Book Review: Redwood Servant of the State by Jaxon Reed
I liked Jaxon Reed’s Redwood: Servant of the State right from the start. Maybe it was the use of the word “hematophagia” instead of vampire. I read vampire lore from time to time, and I appreciate any new approaches to it. As I proceeded with the story, it was my ability to connect with Marcus, the protagonist, that kept me reading. He’s a survivor who uses his head and doesn’t have to come across as larger than life. He’s a multi-dimensional character that’s easy to like.
In addition, Jaxon’s writing style is tight and filler-free. The advantage of this style means that we have a first-person point of view that is not preoccupied with a lot of self-internalizing. Instead, the character is constantly introduces us to the world and inter-workings of Redwood. The pacing of the story is well-done. A steady cord of tension runs throughout as Marcus’s secret and that of the clandestine researchers in New Texas keep readers aware that danger and exposure are never far away, no matter the routine activities executed. A strong element of family comes through in this story, and this feature allows Redwood: Servant of the State to be more than just a YA science-fiction read. Instead, the book can also be enjoyed by a much older audience. I found the book to be a very enjoyable read. Its overall depth and development has stayed with me.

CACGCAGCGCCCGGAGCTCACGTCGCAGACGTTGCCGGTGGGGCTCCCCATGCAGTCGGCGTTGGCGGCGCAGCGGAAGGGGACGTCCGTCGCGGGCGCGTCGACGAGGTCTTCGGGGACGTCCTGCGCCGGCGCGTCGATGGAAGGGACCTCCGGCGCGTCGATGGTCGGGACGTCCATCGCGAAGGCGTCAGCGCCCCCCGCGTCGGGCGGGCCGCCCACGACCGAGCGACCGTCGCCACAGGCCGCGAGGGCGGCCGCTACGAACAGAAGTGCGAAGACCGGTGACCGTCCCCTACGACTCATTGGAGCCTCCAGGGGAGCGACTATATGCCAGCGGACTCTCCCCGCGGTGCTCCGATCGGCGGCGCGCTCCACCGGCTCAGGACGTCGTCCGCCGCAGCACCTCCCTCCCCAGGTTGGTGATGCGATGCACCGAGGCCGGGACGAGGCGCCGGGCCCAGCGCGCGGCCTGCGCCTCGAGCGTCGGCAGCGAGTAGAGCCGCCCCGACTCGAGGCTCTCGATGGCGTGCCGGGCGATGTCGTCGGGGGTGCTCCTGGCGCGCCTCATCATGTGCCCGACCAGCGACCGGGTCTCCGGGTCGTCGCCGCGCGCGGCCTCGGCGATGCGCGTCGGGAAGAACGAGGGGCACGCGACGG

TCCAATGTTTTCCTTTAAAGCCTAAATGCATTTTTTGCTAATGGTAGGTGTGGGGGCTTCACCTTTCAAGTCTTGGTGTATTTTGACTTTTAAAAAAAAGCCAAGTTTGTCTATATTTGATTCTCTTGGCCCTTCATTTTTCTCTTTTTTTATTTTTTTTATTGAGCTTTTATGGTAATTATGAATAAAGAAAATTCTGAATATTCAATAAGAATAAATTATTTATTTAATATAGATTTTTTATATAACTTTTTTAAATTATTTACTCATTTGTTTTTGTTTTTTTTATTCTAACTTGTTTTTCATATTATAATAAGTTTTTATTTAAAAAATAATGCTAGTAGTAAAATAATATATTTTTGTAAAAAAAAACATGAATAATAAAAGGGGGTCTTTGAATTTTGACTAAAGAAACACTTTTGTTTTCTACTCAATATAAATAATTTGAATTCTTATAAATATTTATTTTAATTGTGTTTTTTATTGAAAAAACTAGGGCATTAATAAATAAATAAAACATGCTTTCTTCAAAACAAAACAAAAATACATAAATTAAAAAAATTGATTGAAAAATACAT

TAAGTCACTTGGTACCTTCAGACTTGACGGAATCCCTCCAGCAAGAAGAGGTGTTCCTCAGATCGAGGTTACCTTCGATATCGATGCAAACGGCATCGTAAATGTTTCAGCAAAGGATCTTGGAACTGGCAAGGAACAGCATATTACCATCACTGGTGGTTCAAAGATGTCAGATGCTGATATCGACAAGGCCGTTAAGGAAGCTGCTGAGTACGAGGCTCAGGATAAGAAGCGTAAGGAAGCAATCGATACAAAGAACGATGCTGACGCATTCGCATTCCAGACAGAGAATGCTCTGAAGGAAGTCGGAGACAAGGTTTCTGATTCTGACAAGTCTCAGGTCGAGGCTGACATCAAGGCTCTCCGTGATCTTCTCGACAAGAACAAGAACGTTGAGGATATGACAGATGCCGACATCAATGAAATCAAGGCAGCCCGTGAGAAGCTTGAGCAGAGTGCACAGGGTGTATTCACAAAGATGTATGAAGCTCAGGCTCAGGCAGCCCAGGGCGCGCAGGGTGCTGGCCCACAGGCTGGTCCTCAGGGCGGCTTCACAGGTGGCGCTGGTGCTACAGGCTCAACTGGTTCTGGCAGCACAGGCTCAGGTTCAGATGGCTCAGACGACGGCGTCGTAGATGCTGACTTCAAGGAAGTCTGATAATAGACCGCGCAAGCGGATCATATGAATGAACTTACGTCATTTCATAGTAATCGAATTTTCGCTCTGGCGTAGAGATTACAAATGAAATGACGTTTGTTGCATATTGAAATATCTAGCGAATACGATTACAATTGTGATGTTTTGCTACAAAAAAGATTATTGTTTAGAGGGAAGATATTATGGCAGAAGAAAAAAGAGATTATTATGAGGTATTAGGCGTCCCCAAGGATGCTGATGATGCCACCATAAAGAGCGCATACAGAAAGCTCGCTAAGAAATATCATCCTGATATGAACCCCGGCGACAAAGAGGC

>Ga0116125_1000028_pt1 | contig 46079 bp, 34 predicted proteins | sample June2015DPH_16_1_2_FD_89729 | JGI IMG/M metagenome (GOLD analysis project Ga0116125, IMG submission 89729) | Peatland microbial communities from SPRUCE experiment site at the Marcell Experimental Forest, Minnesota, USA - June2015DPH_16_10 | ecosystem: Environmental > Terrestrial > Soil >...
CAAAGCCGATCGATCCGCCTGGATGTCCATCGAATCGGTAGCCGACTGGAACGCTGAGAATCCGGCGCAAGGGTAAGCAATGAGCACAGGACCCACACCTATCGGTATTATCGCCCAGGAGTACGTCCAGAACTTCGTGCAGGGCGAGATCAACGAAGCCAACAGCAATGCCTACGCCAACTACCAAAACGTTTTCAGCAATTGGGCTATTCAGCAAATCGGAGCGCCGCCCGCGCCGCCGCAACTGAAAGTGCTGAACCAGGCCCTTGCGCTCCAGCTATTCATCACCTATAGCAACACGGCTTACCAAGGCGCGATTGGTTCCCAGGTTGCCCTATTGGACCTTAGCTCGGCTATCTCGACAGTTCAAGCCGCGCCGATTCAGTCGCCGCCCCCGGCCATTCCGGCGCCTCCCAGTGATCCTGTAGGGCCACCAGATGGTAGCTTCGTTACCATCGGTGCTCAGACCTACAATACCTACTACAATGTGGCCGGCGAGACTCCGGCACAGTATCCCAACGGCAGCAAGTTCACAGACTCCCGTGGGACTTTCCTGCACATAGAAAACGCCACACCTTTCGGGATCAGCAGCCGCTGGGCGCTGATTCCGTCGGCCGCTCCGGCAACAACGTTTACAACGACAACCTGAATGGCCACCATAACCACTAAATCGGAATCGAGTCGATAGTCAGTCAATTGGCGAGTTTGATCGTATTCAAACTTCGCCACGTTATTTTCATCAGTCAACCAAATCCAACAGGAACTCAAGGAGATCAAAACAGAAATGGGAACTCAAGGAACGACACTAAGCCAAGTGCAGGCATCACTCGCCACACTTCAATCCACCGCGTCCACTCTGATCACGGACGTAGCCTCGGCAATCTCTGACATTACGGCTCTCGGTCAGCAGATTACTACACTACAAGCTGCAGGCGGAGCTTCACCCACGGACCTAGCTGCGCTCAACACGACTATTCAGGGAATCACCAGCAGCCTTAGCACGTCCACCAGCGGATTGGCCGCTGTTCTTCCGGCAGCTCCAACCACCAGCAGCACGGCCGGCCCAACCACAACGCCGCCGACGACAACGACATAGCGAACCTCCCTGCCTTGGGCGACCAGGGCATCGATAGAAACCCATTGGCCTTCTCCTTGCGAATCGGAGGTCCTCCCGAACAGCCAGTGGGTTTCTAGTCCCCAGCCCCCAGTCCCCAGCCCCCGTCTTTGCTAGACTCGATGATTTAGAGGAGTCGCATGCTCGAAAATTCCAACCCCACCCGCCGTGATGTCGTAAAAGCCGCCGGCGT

Available on Amazon.com.